Columbus Jobs Foundation

 

 

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Whiteville, NC 28472

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From

THE PRESS

Master developer addresses county’s future

January 23, 2020

Experienced real estate developer Bobby Harrelson told about 60 listeners  last night (Tuesday) that Columbus County is “on the brink” of economic opportunities if the right conditions can be met.

 

Harrelson, who built Waterford, Compass Pointe and 100 other properties in and around Brunswick County, was the guest speaker at the Columbus Jobs Foundation at the group’s annual meeting at the N.C. Museum of Natural Sciences at Whiteville.

 

Harrelson emphasized that vision without execution does little good. “I’m not going to tell you anything you don’t already know,” he said. “It doesn’t matter what you know if you don’t do it.” Communities must invest in infrastructure and advertise their advantages, neither of which is cheap, he said.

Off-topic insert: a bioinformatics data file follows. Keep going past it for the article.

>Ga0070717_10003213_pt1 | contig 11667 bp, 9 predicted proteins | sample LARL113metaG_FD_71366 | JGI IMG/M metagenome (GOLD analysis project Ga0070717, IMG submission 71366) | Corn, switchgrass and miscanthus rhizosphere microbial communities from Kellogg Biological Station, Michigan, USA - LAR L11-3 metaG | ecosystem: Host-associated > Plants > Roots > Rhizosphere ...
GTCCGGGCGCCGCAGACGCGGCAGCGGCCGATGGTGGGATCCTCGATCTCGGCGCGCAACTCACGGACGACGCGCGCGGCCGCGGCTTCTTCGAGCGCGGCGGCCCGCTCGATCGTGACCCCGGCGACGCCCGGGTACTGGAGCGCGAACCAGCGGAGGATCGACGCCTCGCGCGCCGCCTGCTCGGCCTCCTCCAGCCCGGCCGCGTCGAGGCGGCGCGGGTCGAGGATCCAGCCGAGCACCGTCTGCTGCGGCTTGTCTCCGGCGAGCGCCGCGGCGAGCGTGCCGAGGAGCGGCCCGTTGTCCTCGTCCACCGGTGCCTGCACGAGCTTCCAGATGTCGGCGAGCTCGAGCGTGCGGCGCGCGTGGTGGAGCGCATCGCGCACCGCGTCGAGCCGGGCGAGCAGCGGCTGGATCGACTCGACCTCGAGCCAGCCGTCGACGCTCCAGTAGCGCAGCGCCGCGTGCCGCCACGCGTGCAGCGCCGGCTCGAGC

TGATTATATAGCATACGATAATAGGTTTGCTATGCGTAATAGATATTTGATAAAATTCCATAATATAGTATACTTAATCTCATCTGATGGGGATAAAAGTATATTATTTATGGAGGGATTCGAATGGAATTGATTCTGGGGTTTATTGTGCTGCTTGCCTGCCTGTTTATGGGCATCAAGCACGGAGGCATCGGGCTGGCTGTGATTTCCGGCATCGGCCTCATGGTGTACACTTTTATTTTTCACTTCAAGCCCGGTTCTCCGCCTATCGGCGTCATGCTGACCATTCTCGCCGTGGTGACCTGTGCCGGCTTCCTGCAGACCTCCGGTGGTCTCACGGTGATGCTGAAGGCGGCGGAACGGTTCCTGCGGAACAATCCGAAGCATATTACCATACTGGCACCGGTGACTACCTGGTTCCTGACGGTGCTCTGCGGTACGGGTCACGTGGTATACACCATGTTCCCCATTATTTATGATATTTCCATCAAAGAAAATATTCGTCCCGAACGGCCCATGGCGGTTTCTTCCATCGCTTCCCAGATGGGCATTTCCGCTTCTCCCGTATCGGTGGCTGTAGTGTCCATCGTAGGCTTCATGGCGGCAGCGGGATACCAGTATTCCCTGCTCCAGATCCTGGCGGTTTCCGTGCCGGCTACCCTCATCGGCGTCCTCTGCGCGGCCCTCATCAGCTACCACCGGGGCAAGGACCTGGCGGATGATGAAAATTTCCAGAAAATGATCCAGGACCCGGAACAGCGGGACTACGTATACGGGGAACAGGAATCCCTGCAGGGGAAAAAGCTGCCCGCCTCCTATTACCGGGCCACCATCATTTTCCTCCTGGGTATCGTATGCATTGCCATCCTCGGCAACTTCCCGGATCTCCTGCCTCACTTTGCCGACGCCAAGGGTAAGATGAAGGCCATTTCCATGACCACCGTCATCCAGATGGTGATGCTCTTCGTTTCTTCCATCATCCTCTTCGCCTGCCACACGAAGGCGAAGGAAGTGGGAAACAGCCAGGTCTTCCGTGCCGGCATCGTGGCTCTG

Les High, president of Columbus Jobs Foundation, presented Bobby Harrelson with a                         throwing axe from Council Tool at Monday's meeting.

 

Once a town is doing the right things to attract business and new residents, he said, “You’ve got to keep at it, keep at it, keep at it.” That includes enforcing ordinances against litter and protecting other signs of a town’s quality of life.

 

“People buy looks,” said Harrelson. Visitors to a town judge a place by what they see. A bad impression is hard to live down because, “People have a lasting memory of what they saw.” Harrelson emphasized that downtown is the crucial starting point for revitalization.

 

Audience member Chris Petrone said afterward that Harrelson’s practical advice was “what needed to be said.”

 

Major real estate deals will remain out of reach, said landlord and builder J.E. Thompson, until sewer service becomes available countywide.

 

“I was glad to hear him emphasize the importance of downtown,” said store owner and Whiteville Mayor Terry Mann.

 

Columbus Jobs Foundation President Les High said that Harrelson’s message aligned with the volunteer group’s goals for  2020 to make Columbus County a good place to live, grow crops, do business, enjoy recreation and retire.

 

High stressed that momentum is already building and urged his listeners to join and support the foundation.

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